Long nights, long hours and a long road ahead
Dr. Jeremy Campfield lives near Sacramento with his family, including an aging mini Aussie and an obstreperous pitbull mix that some mistake for a chocolate Lab (to the delight of her owners). When the family is not getting their hands dirty in the garden, Dr. Campfield indulges in his love for the outdoors with hiking, kitesurfing and climbing aboard any two-wheeled contraption. Please remember: Watch for cyclists, share the road, and pass them like you love them!
On a much-needed day off, Drs. Greenskin and Deerin Headlights compare life as new grads in small animal and equine veterinary practice.
Illustration by Ryan Ostrander and Anne McDonald Campfield, DVMDr. Greenskin is finally enjoying a day off and planning to meet one of her favorite vet school classmates for lunch to catch up and compare life stories since graduation. She feels that her coveted day off is well-deserved, particularly since Mr. Sketch's lab puppy has recovered quickly and completely after his enterotomy. Another innocent puppy's life plucked from the grasp of the deadly corncob! And who would have guessed-after all that drama, Mr. Sketch even sent a thank you note to Dr. Greenskin for saving the pup. No cookies or gift card, but still a welcome surprise!
Greenskin pulls up to a small sandwich shop downtown and parks next to a shiny vet truck. She immediately recognizes her buddy sitting on the outside terrace. “Well, if it isn't Doctor Deerin Headlights!”
“Hey, Greenskin! I almost didn't recognize you without a beer in your hand!” A few more jabs about the good old days of scandalous vet school parties and relationships follow.
Deerin goes on to describe the ups and downs of his new life as an equine veterinarian. His bosses, four business partners who started Lucky and Fellows Equine Hospital in 1979, are the only equine hospital within their adjacent six counties and business has boomed for them. Having hired two surgeons and an internal medicine specialist, they have created a name for themselves and have worked hard to make it happen. As a successful equine practice, they're bombarded each year with internship applications from eager new graduates looking forward to a long and fulfilling career in equine practice. The group has turned out dozens of interns over the years, the majority of which have moved on to thrive as small or mixed animal practitioners.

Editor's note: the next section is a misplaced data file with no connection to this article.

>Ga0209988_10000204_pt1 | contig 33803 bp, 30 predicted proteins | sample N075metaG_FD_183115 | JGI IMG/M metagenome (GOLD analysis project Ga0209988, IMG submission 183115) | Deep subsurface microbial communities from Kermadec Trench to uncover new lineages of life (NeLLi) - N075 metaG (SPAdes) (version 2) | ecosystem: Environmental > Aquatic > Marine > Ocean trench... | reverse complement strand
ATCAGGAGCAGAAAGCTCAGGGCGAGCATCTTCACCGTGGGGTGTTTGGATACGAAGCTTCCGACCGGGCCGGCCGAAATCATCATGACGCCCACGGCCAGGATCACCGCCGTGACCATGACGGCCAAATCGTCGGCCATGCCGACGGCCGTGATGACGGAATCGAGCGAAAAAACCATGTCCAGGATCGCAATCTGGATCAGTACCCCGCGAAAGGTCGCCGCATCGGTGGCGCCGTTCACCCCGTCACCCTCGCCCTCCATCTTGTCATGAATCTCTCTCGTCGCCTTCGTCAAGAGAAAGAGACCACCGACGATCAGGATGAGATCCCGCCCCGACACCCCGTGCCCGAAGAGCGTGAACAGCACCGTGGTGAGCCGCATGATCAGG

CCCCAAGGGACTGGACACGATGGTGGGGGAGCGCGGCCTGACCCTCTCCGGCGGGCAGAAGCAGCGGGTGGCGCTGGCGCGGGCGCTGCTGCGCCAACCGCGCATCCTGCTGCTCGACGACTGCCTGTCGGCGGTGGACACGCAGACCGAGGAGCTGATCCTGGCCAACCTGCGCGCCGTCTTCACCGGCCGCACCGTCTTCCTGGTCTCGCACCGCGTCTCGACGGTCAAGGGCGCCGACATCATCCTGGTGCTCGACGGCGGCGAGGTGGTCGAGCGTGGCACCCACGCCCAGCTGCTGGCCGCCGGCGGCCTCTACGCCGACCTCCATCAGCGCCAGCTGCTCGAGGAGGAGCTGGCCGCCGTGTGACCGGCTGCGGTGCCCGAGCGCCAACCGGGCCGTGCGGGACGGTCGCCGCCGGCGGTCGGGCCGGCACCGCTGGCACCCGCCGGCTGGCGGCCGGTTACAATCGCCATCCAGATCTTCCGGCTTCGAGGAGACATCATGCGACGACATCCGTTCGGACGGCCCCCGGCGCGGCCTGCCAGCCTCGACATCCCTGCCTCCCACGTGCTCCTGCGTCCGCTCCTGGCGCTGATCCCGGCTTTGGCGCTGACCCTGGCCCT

But Dr. Headlights goes on to describe the long working hours, constant on-call duty and sparse support staff that define his life as a new equine associate. He's had to man a full hospital barn by himself on occasion and has little to no backup for problem cases on the overnight shifts. The whole scenario sounds dangerous and difficult to Greenskin, who begins to think she has it “easy” with her cushy hours and full, experienced support staff at her companion animal hospital.
As the two young veterinarians exchange stories and ideas about their budding professional careers, some common themes emerge. To start, they fully acknowledge the sacrifices made by those who built their practices from the ground up, and they're grateful for mentorship and being hired. They consider themselves lucky, but they worry for some of their classmates who haven't been so fortunate. Like Dr. Rock, who moved to Hardplace, California, where the job she was promised turned out to be much less desirable than what was originally advertised. Now she's stuck until she can save enough for moving expenses for her family to find a better situation. Or Dr. Flounder, who has already left two different jobs because of “philosophical differences” and is now facing long-term unemployment.
They also worry about their own long-term opportunities, given increasing competition between clinics in the more sought-after locales for veterinary jobs. And with armies of new veterinarians coming down the pike who are willing to accept lower starting salaries, Drs. Greenskin and Headlights feel some serious pressure to start making their mark somewhere-and soon. They can't help but feel that their current situation is vastly different from the conditions their mentors encountered so many decades ago.
The transition to the real world has been harsh to say the least-but these two young doctors are definitely up to the challenge.
To be continued!
Are you having a tough time adjusting to your old crotchety employer? Is your new inexperienced associate just not fitting in at your practice? Please send stories, ideas and comments to email@example.com. All emails will be kept confidential, but the scenario may be featured in an upcoming installment of Old School, New School.
Dr. Jeremy Campfield works in emergency and critical care private practice in Southern California. This series originally appeared in Pulse, the publication of the Southern California Veterinary Medical Association.